Hollywood, Jack Black, and the Italian Renaissance

    I used to live in Italy and I'd walk around and see art like this:

    Now I live in the U.S. and I drive around and I see art like this:



    Renaissance Italy                               
    Hollywood taps into hard-wired high culture.



    Bottom: Renaissance Ideal City.  I suppose neither US cities nor Italian cities look quite like that today. Or ever did. 
    Jack Black in Gulliver's Travels - 2010  Piero della Francesca - The Ideal City
    Andrea Mantegna The Lamentation over the Dead Christ 1480 Pinacoteca di Brera of Milan, Italy.vanishing perspective
    Source URL: http://ecleticsergio.blogspot.com/2011/01/
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Wanna buy the Farnsworth House or a Villa Savoye?


    Looks like a fine model, by a professional architectural model maker in Verona, Italy. Says he's worked for Aldo Rossi, Mario Botta and others.  Here the scale is 1:100. Steel and glass become forex and plexiglass! This shows though, how the Farnsworth House is not merely an object, but needs the land, trees and sky.  I'd that here it looks like a set for Waiting for Godot but even that requires a tree, per the author's wishes.

    If you prefer Le Corbusier and the Villa Savoye and 1:200 scale.



    To me the Farnsworth model is more intriguing.  Because there is less there, and it's more pure. Your thoughts?
    .Source URL: http://ecleticsergio.blogspot.com/2011/01/
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iLifson on iPad on Heatherwick's Shanghai Seed Cathedral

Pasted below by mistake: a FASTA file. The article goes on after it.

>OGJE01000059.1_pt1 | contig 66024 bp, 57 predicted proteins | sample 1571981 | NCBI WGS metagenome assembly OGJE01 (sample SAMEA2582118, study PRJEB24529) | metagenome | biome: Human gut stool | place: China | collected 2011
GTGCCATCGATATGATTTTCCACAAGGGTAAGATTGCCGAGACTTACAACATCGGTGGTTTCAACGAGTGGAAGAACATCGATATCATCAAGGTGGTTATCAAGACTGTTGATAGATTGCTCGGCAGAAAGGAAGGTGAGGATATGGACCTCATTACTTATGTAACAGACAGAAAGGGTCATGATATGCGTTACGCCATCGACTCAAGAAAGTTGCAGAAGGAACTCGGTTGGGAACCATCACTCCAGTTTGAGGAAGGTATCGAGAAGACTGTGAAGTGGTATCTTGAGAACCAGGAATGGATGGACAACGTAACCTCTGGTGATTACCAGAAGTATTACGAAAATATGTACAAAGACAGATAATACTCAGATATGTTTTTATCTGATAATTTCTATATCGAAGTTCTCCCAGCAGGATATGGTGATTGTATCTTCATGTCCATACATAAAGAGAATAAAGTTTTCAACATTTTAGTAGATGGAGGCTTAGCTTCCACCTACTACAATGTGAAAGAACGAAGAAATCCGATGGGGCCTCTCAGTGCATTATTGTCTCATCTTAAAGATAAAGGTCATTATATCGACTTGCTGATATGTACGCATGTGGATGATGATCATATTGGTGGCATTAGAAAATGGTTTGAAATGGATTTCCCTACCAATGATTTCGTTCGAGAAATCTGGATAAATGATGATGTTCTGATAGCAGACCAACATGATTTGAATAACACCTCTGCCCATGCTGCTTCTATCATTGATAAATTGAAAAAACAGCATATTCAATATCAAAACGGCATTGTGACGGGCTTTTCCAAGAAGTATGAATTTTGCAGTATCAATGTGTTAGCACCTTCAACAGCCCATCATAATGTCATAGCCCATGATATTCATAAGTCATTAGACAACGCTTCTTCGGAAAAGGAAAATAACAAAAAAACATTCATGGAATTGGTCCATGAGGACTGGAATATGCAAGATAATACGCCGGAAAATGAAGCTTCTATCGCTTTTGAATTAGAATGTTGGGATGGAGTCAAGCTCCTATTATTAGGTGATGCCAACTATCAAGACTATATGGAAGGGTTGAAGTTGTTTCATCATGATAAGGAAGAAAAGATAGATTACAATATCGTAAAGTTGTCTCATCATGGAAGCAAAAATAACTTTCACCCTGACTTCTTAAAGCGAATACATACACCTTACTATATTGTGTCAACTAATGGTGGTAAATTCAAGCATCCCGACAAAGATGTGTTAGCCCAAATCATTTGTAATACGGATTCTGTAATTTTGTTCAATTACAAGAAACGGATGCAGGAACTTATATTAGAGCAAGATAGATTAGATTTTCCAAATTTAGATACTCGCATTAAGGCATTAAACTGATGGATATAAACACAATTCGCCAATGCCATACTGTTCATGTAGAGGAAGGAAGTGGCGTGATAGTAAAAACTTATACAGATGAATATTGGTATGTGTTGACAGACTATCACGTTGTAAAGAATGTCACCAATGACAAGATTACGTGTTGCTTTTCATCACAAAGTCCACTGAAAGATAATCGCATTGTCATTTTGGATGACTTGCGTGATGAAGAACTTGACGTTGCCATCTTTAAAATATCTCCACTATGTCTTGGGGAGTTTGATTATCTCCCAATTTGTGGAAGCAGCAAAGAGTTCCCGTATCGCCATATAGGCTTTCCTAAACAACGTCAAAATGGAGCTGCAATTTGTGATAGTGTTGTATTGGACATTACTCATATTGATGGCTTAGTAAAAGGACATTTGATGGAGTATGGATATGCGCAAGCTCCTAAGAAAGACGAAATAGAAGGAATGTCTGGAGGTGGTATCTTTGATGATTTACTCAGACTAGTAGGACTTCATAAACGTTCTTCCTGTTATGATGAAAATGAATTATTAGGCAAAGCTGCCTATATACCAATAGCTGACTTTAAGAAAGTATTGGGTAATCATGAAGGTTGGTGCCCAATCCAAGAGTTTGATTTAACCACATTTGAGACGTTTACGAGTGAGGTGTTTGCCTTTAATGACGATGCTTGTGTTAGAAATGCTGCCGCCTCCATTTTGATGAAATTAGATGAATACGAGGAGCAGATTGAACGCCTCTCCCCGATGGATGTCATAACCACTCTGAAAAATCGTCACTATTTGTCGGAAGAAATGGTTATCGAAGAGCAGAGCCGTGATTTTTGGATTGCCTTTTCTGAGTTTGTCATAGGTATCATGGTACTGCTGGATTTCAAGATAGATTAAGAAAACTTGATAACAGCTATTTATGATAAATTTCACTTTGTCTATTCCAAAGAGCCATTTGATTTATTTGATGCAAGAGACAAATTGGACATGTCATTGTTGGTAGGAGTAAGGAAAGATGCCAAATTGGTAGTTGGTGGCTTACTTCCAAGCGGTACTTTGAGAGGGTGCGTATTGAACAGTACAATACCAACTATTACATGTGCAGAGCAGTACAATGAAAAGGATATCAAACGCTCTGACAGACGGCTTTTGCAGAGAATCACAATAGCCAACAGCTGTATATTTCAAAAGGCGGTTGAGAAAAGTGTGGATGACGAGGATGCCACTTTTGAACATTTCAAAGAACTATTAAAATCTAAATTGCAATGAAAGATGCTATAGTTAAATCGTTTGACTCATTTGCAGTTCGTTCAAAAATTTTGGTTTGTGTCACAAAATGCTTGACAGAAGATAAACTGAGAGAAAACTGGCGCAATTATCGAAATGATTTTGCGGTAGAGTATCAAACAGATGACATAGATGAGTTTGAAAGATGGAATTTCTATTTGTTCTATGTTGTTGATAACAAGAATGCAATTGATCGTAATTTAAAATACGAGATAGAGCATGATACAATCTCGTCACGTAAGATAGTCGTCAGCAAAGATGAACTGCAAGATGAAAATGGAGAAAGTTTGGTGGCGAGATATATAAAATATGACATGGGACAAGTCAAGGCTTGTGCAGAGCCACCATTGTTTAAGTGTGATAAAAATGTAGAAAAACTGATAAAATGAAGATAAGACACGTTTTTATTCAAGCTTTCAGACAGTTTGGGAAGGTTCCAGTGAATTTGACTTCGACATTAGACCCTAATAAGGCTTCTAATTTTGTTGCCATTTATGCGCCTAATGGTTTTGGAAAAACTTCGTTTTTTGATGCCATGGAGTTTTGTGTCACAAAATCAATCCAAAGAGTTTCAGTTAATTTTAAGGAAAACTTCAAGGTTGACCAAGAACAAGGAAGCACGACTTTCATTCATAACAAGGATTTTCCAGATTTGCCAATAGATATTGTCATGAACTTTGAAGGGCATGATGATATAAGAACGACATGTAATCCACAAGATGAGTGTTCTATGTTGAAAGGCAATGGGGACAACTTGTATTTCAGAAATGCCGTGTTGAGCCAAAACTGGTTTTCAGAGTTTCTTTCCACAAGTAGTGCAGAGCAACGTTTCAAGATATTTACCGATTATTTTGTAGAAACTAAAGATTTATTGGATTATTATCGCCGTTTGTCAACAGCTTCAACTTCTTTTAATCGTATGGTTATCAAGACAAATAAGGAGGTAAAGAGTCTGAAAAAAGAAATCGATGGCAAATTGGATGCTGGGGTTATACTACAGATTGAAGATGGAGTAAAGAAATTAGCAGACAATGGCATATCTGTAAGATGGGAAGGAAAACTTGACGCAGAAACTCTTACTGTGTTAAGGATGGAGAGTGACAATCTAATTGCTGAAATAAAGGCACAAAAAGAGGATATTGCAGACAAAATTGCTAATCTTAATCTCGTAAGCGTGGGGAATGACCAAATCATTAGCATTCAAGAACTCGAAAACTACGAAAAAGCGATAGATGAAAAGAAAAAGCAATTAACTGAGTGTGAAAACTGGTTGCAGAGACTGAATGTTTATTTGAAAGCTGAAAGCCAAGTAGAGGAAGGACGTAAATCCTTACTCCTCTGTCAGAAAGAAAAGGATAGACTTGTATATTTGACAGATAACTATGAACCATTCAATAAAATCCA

If you have an iPad, go to the gorgeous Edition29 Architecture issue, to see and hear me on Thomas Heatherwick's extraordinary "Seed Cathedral" - the U.K. pavilion at last summer's Shanghai World Expo.


    Extraordinary it was.  On Edition29 I try to say why. Available only on iPad.
    Let us know how you like it.
      .Source URL: http://ecleticsergio.blogspot.com/2011/01/
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The spin on Louis Sullivan

    At the show of the year, "Louis Sullivan's Idea", at the Chicago Cultural Center you see


    Sullivan ornament from the ceiling of the Auditorium Hotel barber shop, Chicago 1886 - 1890.

    Sullivan's swirling, rotating, counter-clockwise and centrifugal forces danced across the ceiling, repeated at intervals.  He builds in you the tension we "naturally" feel between the organic and the geometric; as in the tension between straight line and curve, male and female, city and nature, indoor and outdoor, private and public, one and many, Federal and Antifederal.

    A century before Sullivan's Auditorium, mostly on the east coast, Americans debated between the Federalists and the Antifederalists.  Alexander Hamilton advocating order over anarchy; Thomas Jefferson advocating freedom over tyranny.  Here in the first truly American city - Chicago - Louis Sullivan balances the debate.